When should the Houston Astros start worrying about Jon Singleton?

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Jon Singleton (David Butler II-USA TODAY Sports)

Earlier this season, the Houston Astros made the very controversial decision to sign first baseman Jon Singleton to a five-year contract extension worth at least $10 million. As one of the system’s top prospects, Singleton signed a deal structured to include three club options (worth up to $35 million over eight years) and run through the 2018 season.

As soon as the two sides came to an agreement, Singleton was immediately called up from Triple-A Oklahoma City to join the Astros big league team as their everyday first baseman. With the contingent of Jesus Guzman and Marc Krauss ranking last in the majors with a .181 batting average and a .561 OPS, the Astros were hoping Singleton would bring a much-needed boost to the position.

Jon Singleton (Troy Taormina-USA TODAY Sports)

Since then, however, Singleton has had a difficult season in Houston. The left-handed slugger isn’t hitting nearly as many home runs as the team expected and he desperately needs to cut-down on the number of strikeouts. Singleton is still learning to be more patient at the plate and has only shown flashes of his power. Here’s a look at the first baseman’s month-by-month numbers from this year:

"June: .198/.288/.374 with four home runs, 13 RBIs, 11 walks, 36 strikeouts, 18 hits, and four doubles in 91 at-bats.July: .153/.250/.365 with five home runs, 14 RBIs, 11 walks, 37 strikeouts, 13 hits, and three doubles in 85 at-bats.August: .182/.333/.330 with three home runs, 14 RBIs, 20 walks, 35 strikeouts, 16 hits, and four doubles in 88 at-bats.September: .121/.293/.242 with one home run, three RBIs, eight walks, 18 strikeouts, four hits, and one double in 33 at-bats.2014 totals: .172/.292/.343 with 13 home runs, 44 RBIs, 50 walks, 126 strikeouts, 51 hits, and 12 doubles in 297 at-bats."

Singleton was given two days off (Sunday and Monday) after Tom Lawless noticed him struggling with his confidence. The Astros manager told The Houston Chronicle he was worried Singleton didn’t feel like he belonged here and noticed the slugger needed to relax a bit. Lawless said it was “a great learning experience for him” and felt “we’ll see the real Jon Singleton start playing” soon. Last night, Singleton responded going just 0 for 2 with a walk and a strikeout, but said the two days off were very helpful for him.

"“Just sit back and kind of learn and just see how the game is going on. Just kind of take a step back and see how everybody else goes about their business,” Singleton told The Houston Chronicle. “Any time you go out and you prepare so much and you’re not successful, it’s a little hard, but you have to continue to go out and do it. It’s our livelihood. Every day I’m willing to go out and work hard to get better. I know each day I’m not going to be successful, but I still have to go out and get better every day.”"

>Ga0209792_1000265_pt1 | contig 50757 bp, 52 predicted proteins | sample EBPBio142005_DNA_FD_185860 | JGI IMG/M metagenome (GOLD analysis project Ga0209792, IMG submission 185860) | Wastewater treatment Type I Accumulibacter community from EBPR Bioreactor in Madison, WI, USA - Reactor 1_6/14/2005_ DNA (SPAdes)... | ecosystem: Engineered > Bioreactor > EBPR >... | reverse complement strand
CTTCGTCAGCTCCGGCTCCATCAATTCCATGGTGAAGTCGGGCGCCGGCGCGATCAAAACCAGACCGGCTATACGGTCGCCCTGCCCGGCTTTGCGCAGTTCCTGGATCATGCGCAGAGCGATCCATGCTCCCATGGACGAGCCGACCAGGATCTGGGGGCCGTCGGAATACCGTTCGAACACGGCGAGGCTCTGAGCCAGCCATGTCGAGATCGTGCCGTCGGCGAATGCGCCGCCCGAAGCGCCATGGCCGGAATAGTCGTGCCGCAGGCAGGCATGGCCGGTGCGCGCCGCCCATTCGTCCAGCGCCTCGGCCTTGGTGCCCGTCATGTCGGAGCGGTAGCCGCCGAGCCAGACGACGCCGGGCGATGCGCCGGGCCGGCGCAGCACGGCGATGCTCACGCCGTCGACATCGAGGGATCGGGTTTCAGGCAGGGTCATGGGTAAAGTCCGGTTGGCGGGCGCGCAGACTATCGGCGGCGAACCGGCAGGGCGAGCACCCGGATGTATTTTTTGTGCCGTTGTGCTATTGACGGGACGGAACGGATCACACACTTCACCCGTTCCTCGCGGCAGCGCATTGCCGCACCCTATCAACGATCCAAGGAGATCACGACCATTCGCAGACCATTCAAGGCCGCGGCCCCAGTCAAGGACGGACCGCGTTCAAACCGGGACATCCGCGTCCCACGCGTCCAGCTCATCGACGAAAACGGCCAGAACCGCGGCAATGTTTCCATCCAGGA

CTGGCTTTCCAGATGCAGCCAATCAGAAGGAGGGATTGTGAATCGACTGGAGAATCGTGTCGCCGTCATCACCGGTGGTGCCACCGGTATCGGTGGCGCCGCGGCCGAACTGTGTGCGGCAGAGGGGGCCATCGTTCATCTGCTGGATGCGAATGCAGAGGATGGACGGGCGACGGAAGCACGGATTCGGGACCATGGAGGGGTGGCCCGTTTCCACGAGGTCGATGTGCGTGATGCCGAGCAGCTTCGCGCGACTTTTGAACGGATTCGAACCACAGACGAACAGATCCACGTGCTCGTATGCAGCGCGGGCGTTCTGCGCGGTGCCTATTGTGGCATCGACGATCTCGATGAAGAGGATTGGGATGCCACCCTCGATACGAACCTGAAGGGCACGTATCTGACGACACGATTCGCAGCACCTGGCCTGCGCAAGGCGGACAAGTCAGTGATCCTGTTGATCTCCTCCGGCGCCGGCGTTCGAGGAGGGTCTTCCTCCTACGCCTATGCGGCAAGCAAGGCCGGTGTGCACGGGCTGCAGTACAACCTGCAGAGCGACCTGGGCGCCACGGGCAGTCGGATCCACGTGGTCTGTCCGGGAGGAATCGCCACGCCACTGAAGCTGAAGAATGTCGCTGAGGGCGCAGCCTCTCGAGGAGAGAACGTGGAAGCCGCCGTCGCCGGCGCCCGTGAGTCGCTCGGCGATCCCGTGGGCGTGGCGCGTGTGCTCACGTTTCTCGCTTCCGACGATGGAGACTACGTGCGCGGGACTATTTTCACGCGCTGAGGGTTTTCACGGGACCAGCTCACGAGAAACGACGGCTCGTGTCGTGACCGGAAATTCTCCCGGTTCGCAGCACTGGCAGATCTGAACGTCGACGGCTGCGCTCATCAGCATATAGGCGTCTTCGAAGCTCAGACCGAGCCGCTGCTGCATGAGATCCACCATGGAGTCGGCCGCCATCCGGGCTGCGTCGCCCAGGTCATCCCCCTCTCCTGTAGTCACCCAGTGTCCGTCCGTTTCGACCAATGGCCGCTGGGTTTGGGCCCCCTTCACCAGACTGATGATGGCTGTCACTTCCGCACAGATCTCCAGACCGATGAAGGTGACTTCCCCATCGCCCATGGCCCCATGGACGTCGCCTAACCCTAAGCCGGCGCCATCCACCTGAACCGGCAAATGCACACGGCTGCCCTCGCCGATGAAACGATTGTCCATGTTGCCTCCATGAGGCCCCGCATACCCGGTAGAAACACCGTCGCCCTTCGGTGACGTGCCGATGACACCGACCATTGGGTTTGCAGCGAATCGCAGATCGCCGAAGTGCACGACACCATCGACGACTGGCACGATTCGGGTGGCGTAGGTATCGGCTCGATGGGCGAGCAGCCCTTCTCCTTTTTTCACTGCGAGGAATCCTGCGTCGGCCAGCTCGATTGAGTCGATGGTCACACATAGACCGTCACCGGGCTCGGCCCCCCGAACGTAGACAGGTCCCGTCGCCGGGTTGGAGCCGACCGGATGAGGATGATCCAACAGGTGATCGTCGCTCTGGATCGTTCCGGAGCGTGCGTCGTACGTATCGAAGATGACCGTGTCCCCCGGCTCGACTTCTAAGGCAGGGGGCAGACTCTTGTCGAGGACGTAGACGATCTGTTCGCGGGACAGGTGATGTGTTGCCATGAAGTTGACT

Before getting called-up, Singleton was hitting .267/.397/.544 with 10 doubles, 14 home runs, 42 walks and 52 strikeouts in 54 Triple-A games with the RedHawks. Baseball America ranked the Astros slugger as the 82nd best prospect before the season, saying he “has middle-of-the-order potential” in their 2014 Prospect Handbook. However, Singleton served a 50-game suspension to begin 2013 for a second failed drug test and made news in spring training by sharing his struggles with marijuana and alcohol in an interview with The Associated Press.

Jon Singleton (Matthew Emmons-USA TODAY Sports)

The Astros, who acquired Singleton from the Philadelphia Phillies in the Hunter Pence trade, still have very high hopes for their first baseman, but haven’t seen much to get excited about so far. The good news? Today is only Singleton’s 23rd birthday. The 6-foot-2, 230 pounder from California could still breakout and become the player the Astros expected. Ideally, Singleton will take advantage of everything he has learned this year and use the summer to work on his game. The fact he will receive over 300 at-bats this season should help him understand how pitchers will attack him moving forward.

A perfect example would be Chris Carter. The Astros designated hitter had multiple seasons in MLB where he struggled to find his swing, but Carter is now second in the American League in home runs and enjoying the best season of his career.  If Singleton is able to shorten his swing and improve his vision, he should have a monster season in 2015 and be a legitimate bat in the Astros lineup. We have already seen him improve his defense a lot these last couple weeks.

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The first base position will remain Singleton’s to lose for now. A.J. Reed, who Houston just drafted out of Kentucky earlier this summer, is off to a terrific start in the minor leagues, but won’t be ready to for the majors for another couple years. The team was hoping George Springer and Singleton would bring excitement to major league team this season and get fans excited for the future. Before his injury, Springer was exceeding expectations and doing a phenomenal job.

Now, it’s Singleton’s turn. Although I don’t expect much to change the rest of this season, the start of next year will be an early turning point in his career. Singleton needs to show the Astros he can be the first baseman they were expecting him to be or they may start looking in another direction. The talent and potential is there. It’s time for him to put in the work and show the rest of MLB what he can do.

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